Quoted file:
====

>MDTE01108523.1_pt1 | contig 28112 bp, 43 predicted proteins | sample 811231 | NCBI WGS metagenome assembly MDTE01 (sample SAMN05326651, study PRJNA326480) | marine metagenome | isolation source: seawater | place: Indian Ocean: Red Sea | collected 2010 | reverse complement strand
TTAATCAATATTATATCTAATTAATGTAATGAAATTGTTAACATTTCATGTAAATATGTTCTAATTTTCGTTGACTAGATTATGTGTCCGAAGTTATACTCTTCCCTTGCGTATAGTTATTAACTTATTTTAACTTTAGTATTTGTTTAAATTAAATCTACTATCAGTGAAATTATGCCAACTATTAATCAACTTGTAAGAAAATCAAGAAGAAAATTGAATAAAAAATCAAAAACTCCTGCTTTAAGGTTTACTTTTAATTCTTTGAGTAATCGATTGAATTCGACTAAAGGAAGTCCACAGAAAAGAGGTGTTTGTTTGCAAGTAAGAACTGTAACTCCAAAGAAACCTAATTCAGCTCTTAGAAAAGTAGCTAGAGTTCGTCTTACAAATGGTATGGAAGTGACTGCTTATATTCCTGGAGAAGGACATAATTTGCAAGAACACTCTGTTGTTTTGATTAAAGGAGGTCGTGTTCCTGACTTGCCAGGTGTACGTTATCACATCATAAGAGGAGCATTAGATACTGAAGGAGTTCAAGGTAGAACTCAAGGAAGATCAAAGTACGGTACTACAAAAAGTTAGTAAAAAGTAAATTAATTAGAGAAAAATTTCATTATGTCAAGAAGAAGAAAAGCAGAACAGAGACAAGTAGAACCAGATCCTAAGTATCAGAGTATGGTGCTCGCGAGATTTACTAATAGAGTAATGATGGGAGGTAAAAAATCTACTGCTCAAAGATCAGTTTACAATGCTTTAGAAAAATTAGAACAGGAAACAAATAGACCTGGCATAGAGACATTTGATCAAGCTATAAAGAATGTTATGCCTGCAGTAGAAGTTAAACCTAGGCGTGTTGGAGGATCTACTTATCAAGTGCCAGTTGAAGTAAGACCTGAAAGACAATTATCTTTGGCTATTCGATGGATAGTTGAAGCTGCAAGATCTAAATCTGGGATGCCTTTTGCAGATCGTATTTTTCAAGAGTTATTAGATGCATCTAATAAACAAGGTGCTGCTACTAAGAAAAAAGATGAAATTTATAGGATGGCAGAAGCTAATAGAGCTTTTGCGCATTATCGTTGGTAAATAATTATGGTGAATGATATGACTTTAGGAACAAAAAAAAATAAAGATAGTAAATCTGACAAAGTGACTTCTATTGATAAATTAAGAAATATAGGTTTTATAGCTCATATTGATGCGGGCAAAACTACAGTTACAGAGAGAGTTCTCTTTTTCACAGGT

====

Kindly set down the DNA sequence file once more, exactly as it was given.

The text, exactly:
>MDTE01108523.1_pt1 | contig 28112 bp, 43 predicted proteins | sample 811231 | NCBI WGS metagenome assembly MDTE01 (sample SAMN05326651, study PRJNA326480) | marine metagenome | isolation source: seawater | place: Indian Ocean: Red Sea | collected 2010 | reverse complement strand
TTAATCAATATTATATCTAATTAATGTAATGAAATTGTTAACATTTCATGTAAATATGTTCTAATTTTCGTTGACTAGATTATGTGTCCGAAGTTATACTCTTCCCTTGCGTATAGTTATTAACTTATTTTAACTTTAGTATTTGTTTAAATTAAATCTACTATCAGTGAAATTATGCCAACTATTAATCAACTTGTAAGAAAATCAAGAAGAAAATTGAATAAAAAATCAAAAACTCCTGCTTTAAGGTTTACTTTTAATTCTTTGAGTAATCGATTGAATTCGACTAAAGGAAGTCCACAGAAAAGAGGTGTTTGTTTGCAAGTAAGAACTGTAACTCCAAAGAAACCTAATTCAGCTCTTAGAAAAGTAGCTAGAGTTCGTCTTACAAATGGTATGGAAGTGACTGCTTATATTCCTGGAGAAGGACATAATTTGCAAGAACACTCTGTTGTTTTGATTAAAGGAGGTCGTGTTCCTGACTTGCCAGGTGTACGTTATCACATCATAAGAGGAGCATTAGATACTGAAGGAGTTCAAGGTAGAACTCAAGGAAGATCAAAGTACGGTACTACAAAAAGTTAGTAAAAAGTAAATTAATTAGAGAAAAATTTCATTATGTCAAGAAGAAGAAAAGCAGAACAGAGACAAGTAGAACCAGATCCTAAGTATCAGAGTATGGTGCTCGCGAGATTTACTAATAGAGTAATGATGGGAGGTAAAAAATCTACTGCTCAAAGATCAGTTTACAATGCTTTAGAAAAATTAGAACAGGAAACAAATAGACCTGGCATAGAGACATTTGATCAAGCTATAAAGAATGTTATGCCTGCAGTAGAAGTTAAACCTAGGCGTGTTGGAGGATCTACTTATCAAGTGCCAGTTGAAGTAAGACCTGAAAGACAATTATCTTTGGCTATTCGATGGATAGTTGAAGCTGCAAGATCTAAATCTGGGATGCCTTTTGCAGATCGTATTTTTCAAGAGTTATTAGATGCATCTAATAAACAAGGTGCTGCTACTAAGAAAAAAGATGAAATTTATAGGATGGCAGAAGCTAATAGAGCTTTTGCGCATTATCGTTGGTAAATAATTATGGTGAATGATATGACTTTAGGAACAAAAAAAAATAAAGATAGTAAATCTGACAAAGTGACTTCTATTGATAAATTAAGAAATATAGGTTTTATAGCTCATATTGATGCGGGCAAAACTACAGTTACAGAGAGAGTTCTCTTTTTCACAGGT